It’s part of the unavoidable ageing process of investment properties, yet wear and tear is often misunderstood and miscalculated by landlords and inexperienced property managers.
Many property managers have likely dealt with landlords who are disappointed to find their property has not remained in exactly the same condition as when their tenants first moved in.
In addition, landlords may be confused about what is covered by their landlord insurance policy. In general, landlord insurance should cover claims for tenant and other damage, however wear and tear is usually excluded. Landlords should check their insurance policies for the most accurate information on coverage levels.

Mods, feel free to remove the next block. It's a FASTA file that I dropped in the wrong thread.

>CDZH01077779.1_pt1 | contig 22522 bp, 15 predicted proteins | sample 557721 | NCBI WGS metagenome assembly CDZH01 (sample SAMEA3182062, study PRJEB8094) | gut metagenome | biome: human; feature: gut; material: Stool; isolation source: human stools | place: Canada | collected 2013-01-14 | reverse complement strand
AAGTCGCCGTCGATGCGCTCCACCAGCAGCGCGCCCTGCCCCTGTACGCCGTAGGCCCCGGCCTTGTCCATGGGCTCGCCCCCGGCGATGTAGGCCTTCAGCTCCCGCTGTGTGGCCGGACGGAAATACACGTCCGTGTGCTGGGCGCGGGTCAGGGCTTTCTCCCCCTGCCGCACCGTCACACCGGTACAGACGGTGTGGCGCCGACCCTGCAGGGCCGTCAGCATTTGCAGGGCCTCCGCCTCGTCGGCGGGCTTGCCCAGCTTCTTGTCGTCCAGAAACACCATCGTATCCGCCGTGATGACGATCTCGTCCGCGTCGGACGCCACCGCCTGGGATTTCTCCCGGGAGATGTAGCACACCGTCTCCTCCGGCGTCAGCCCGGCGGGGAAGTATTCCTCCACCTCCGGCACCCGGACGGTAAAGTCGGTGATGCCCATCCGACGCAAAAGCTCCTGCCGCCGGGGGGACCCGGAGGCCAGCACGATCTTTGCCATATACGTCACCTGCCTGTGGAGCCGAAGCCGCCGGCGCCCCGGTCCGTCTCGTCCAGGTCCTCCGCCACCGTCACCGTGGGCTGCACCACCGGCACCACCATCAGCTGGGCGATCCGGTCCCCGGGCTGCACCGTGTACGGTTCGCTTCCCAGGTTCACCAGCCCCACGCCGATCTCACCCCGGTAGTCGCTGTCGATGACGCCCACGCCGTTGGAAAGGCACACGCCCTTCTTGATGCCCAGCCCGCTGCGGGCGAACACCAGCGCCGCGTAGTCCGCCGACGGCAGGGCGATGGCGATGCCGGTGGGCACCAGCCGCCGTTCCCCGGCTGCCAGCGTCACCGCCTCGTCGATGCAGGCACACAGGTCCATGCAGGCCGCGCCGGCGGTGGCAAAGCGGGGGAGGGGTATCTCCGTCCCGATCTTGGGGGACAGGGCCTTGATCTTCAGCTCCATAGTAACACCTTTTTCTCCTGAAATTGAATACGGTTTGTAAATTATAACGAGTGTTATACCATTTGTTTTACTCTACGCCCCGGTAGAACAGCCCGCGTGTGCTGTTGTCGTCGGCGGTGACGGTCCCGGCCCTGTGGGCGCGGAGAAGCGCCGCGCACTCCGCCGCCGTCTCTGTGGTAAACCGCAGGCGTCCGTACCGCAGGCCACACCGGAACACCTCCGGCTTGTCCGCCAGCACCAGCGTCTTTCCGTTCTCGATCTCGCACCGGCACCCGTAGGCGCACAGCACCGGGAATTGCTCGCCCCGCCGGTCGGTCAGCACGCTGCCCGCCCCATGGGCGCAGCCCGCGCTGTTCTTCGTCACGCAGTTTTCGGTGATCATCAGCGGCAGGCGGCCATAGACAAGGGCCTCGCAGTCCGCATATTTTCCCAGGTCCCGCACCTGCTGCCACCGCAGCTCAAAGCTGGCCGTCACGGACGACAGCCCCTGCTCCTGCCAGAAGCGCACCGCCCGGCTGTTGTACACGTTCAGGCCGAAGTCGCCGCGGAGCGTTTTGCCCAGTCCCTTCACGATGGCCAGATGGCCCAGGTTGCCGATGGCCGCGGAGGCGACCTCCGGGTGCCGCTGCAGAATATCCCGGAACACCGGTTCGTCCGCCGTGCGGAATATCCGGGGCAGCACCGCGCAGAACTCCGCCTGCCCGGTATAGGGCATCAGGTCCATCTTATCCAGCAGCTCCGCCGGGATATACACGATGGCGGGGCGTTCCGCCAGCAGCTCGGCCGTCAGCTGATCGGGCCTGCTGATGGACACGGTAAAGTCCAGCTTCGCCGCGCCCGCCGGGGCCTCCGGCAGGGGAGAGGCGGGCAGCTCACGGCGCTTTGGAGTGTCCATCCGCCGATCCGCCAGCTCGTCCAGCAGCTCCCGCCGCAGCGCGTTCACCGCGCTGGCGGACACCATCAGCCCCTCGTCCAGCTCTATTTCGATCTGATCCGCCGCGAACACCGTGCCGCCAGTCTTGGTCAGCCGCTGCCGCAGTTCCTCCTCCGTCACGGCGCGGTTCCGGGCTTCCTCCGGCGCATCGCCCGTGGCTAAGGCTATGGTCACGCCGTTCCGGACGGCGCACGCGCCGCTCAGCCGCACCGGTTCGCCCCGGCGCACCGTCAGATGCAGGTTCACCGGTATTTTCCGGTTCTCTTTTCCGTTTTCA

Tenant damage is defined as being caused by a sudden and unexpected event, such as a broken window or a carpet stain caused by spilt red wine.
Wear and tear is damage which accumulates over time, regardless of who lives in a property. Timber flooring and carpets, for example, will deteriorate gradually as a result of daily foot traffic and will eventually need to be replaced. Curtains fade over time and walls end up with scuff marks and fingerprints and will eventually need re-painting.
As well as having an insurance policy covering tenant damage, it’s important for landlords to regularly set aside funds for maintenance and general upkeep that will cover the cost of wear and tear.
This should form part of the overall investment property strategy and will create a pool of funds to draw on when required to maintain a property to a high standard, which helps to attract good quality tenants.
Ref – Terri Scheer Landlord Insurance
If you would like more information please contact our Property Management Team